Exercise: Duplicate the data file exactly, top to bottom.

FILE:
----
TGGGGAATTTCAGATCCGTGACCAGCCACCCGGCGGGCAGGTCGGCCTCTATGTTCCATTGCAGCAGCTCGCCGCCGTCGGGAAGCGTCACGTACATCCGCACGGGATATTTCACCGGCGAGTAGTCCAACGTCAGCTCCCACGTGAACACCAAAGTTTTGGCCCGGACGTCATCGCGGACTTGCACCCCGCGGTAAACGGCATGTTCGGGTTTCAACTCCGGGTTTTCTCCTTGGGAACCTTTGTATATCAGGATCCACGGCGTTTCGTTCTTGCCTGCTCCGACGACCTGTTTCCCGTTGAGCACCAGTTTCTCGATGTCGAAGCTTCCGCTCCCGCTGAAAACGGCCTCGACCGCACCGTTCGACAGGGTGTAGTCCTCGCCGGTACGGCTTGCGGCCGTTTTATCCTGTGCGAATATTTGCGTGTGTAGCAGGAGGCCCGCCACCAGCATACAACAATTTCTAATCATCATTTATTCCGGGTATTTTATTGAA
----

TGGGGAATTTCAGATCCGTGACCAGCCACCCGGCGGGCAGGTCGGCCTCTATGTTCCATTGCAGCAGCTCGCCGCCGTCGGGAAGCGTCACGTACATCCGCACGGGATATTTCACCGGCGAGTAGTCCAACGTCAGCTCCCACGTGAACACCAAAGTTTTGGCCCGGACGTCATCGCGGACTTGCACCCCGCGGTAAACGGCATGTTCGGGTTTCAACTCCGGGTTTTCTCCTTGGGAACCTTTGTATATCAGGATCCACGGCGTTTCGTTCTTGCCTGCTCCGACGACCTGTTTCCCGTTGAGCACCAGTTTCTCGATGTCGAAGCTTCCGCTCCCGCTGAAAACGGCCTCGACCGCACCGTTCGACAGGGTGTAGTCCTCGCCGGTACGGCTTGCGGCCGTTTTATCCTGTGCGAATATTTGCGTGTGTAGCAGGAGGCCCGCCACCAGCATACAACAATTTCTAATCATCATTTATTCCGGGTATTTTATTGAA